One Yoga’s online classes are booming and growing, but overall there has been a decline in business since the studio closed, due to the limitations of online programming,  said Claire Leslie Johnson, program director. Special online workshops will include yoga for anxiety and stress relief. Health equity through yoga is part of the nonprofit studio’s mission, and there are free introductory classes for people of color and sliding fees down to $2.50 per class or $10 per month for people with limited income or job loss. 

“Taking time for self-care, including lots of time outside, has been super therapeutic for me,” Leslie Johnson said in an email. “I am recommitting to building yoga and mindfulness practices into my daily routine, even if it’s just 10 minutes sitting and meditating in the morning.”

Many studios are sharing donation-based offerings through social media. TwinTown Fitness posts at-home workouts on its blog, with DJ mixes available as well. 

“Social media has become more important now,” Swaney said.

Quang Restaurant is sharing photos of customers’ mash-ups and leftover creations. 

“In normal times, small businesses have limited marketing budgets and rely heavily on word of mouth. It is now even more important for you to voice (photograph) your support,” Quang wrote on Instagram.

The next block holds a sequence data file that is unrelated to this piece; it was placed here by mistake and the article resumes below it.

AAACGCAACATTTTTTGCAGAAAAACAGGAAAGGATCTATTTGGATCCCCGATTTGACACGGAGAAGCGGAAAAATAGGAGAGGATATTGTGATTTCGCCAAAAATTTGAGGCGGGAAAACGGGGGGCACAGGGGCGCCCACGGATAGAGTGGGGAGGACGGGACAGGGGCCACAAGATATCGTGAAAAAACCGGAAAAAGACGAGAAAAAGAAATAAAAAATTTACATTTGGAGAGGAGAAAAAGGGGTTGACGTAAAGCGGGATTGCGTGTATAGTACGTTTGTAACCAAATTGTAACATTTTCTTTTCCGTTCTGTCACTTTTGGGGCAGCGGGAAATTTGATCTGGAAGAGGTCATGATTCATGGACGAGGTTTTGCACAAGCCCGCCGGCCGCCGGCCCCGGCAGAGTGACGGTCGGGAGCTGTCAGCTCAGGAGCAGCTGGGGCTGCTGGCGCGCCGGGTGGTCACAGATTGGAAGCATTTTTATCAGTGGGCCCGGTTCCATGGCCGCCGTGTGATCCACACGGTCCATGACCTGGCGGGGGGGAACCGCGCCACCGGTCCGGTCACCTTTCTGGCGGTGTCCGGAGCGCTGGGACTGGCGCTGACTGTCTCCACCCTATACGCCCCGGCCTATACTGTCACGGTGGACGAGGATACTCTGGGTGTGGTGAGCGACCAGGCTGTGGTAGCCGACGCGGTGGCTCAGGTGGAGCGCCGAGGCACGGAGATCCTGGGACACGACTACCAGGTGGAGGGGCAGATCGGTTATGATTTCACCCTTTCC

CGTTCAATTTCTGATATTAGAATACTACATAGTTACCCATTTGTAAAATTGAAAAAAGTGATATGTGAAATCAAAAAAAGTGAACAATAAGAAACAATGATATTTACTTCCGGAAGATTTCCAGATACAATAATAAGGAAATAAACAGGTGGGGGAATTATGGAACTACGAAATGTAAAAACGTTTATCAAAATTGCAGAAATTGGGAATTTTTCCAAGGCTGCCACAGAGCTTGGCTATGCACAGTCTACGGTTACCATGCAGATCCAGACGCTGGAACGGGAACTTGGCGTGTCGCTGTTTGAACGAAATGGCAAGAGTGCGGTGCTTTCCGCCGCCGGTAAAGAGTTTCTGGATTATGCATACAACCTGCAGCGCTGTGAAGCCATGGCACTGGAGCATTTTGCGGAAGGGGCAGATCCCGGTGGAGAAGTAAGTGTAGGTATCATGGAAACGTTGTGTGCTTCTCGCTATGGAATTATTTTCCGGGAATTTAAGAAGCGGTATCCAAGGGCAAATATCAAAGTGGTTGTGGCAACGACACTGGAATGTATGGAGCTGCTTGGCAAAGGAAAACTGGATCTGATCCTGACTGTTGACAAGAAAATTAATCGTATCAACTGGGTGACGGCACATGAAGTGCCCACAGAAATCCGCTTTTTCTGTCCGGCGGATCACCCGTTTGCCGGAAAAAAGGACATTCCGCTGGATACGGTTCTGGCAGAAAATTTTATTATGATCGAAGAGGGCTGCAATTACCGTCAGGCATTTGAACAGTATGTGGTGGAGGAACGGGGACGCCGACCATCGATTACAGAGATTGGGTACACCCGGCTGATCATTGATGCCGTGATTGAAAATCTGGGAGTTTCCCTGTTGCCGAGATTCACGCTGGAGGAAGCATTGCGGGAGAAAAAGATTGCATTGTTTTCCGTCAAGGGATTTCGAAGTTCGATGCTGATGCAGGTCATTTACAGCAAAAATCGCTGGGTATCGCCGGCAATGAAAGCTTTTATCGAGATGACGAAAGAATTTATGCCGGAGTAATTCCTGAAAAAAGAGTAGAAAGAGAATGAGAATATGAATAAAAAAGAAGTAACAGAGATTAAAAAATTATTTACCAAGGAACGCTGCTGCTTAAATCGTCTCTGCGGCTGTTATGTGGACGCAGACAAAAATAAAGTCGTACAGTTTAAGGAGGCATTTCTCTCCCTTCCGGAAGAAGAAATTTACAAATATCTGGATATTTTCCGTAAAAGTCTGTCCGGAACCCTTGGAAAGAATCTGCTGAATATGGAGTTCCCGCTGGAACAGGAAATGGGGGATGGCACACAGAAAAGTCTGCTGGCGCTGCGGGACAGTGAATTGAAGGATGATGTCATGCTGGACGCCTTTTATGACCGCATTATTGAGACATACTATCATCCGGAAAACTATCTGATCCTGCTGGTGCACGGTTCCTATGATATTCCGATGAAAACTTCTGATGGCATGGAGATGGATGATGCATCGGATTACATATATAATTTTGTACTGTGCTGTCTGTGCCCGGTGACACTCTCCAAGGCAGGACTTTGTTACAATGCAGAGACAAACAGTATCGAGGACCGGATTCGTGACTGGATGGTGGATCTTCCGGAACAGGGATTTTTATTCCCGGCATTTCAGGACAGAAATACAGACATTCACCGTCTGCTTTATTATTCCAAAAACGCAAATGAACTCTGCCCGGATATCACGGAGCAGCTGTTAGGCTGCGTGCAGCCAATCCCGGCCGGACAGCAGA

The Uptown Association is offering a new “passport” promotion, where patrons who order takeout from five restaurants and share photos can win $100 in gift cards.

Revival has a mobile app for takeout and delivery. Photo by Isaiah Rustad

At businesses across the city, change is coming fast. 

When Lyndale Animal Hospital staff suggested a curbside model, staff locked the doors to human clients the next day. Staff adapted quickly, clients were largely understanding, and the system is now a “well-oiled machine,” said Kelsey Endres, practice manager. 

“It was hectic, but I feel like everybody got it,” she said. “This is what we’re doing now.”

Visit the Southwest Journal’s Curbside Business Directory to see a map and info on curbside pickup, delivery and support for local businesses.